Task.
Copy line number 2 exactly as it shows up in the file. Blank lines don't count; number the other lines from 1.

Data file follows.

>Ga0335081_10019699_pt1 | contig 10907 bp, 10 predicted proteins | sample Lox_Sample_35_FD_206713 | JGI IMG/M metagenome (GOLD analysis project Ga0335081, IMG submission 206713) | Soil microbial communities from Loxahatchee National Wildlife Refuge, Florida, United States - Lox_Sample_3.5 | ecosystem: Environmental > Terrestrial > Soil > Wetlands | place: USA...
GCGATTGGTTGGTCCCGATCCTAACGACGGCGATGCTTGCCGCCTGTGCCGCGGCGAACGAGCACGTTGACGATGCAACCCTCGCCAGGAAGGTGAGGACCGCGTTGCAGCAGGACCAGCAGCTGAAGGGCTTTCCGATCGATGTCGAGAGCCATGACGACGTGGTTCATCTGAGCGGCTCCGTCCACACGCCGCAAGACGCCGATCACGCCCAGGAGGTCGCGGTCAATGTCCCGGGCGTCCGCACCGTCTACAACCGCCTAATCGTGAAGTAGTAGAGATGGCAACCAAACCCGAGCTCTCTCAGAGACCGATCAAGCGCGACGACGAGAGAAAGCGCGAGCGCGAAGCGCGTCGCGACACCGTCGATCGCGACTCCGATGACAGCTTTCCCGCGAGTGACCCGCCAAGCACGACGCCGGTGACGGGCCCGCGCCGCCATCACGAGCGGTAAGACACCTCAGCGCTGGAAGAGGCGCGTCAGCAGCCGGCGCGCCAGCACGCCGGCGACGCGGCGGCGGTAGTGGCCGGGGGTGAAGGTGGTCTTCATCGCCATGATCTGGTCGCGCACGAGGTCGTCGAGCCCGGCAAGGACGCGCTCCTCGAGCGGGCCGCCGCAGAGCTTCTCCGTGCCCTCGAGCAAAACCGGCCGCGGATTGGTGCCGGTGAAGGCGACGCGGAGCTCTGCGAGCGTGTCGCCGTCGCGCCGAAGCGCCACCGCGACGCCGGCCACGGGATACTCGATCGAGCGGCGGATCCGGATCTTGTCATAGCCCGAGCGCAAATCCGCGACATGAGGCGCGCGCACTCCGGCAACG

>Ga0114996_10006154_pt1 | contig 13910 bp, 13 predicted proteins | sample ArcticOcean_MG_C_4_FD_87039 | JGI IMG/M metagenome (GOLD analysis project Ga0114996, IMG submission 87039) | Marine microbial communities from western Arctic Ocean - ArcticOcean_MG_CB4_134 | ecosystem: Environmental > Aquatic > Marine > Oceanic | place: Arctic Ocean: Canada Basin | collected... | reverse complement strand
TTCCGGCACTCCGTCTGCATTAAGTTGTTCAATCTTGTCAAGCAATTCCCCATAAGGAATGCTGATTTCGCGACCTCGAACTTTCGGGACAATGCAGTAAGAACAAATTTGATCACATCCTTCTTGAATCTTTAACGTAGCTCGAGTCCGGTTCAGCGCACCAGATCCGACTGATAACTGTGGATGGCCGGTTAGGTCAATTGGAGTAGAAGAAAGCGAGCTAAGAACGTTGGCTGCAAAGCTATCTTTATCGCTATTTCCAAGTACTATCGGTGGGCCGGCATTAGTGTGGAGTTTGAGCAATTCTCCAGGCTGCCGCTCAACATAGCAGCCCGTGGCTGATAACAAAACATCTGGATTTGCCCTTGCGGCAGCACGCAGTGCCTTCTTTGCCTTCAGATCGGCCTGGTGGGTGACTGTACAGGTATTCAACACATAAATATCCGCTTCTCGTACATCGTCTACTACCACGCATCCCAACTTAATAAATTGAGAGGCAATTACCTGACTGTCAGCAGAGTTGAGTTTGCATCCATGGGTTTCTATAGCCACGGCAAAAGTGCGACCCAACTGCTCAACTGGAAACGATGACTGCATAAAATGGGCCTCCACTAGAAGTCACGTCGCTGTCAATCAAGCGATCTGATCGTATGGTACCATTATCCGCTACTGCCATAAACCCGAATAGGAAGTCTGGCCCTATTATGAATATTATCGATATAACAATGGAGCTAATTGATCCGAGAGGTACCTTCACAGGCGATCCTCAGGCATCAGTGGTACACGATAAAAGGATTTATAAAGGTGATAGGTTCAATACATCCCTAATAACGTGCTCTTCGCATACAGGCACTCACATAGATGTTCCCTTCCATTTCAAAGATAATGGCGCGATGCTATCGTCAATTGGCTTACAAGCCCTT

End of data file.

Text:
GCGATTGGTTGGTCCCGATCCTAACGACGGCGATGCTTGCCGCCTGTGCCGCGGCGAACGAGCACGTTGACGATGCAACCCTCGCCAGGAAGGTGAGGACCGCGTTGCAGCAGGACCAGCAGCTGAAGGGCTTTCCGATCGATGTCGAGAGCCATGACGACGTGGTTCATCTGAGCGGCTCCGTCCACACGCCGCAAGACGCCGATCACGCCCAGGAGGTCGCGGTCAATGTCCCGGGCGTCCGCACCGTCTACAACCGCCTAATCGTGAAGTAGTAGAGATGGCAACCAAACCCGAGCTCTCTCAGAGACCGATCAAGCGCGACGACGAGAGAAAGCGCGAGCGCGAAGCGCGTCGCGACACCGTCGATCGCGACTCCGATGACAGCTTTCCCGCGAGTGACCCGCCAAGCACGACGCCGGTGACGGGCCCGCGCCGCCATCACGAGCGGTAAGACACCTCAGCGCTGGAAGAGGCGCGTCAGCAGCCGGCGCGCCAGCACGCCGGCGACGCGGCGGCGGTAGTGGCCGGGGGTGAAGGTGGTCTTCATCGCCATGATCTGGTCGCGCACGAGGTCGTCGAGCCCGGCAAGGACGCGCTCCTCGAGCGGGCCGCCGCAGAGCTTCTCCGTGCCCTCGAGCAAAACCGGCCGCGGATTGGTGCCGGTGAAGGCGACGCGGAGCTCTGCGAGCGTGTCGCCGTCGCGCCGAAGCGCCACCGCGACGCCGGCCACGGGATACTCGATCGAGCGGCGGATCCGGATCTTGTCATAGCCCGAGCGCAAATCCGCGACATGAGGCGCGCGCACTCCGGCAACG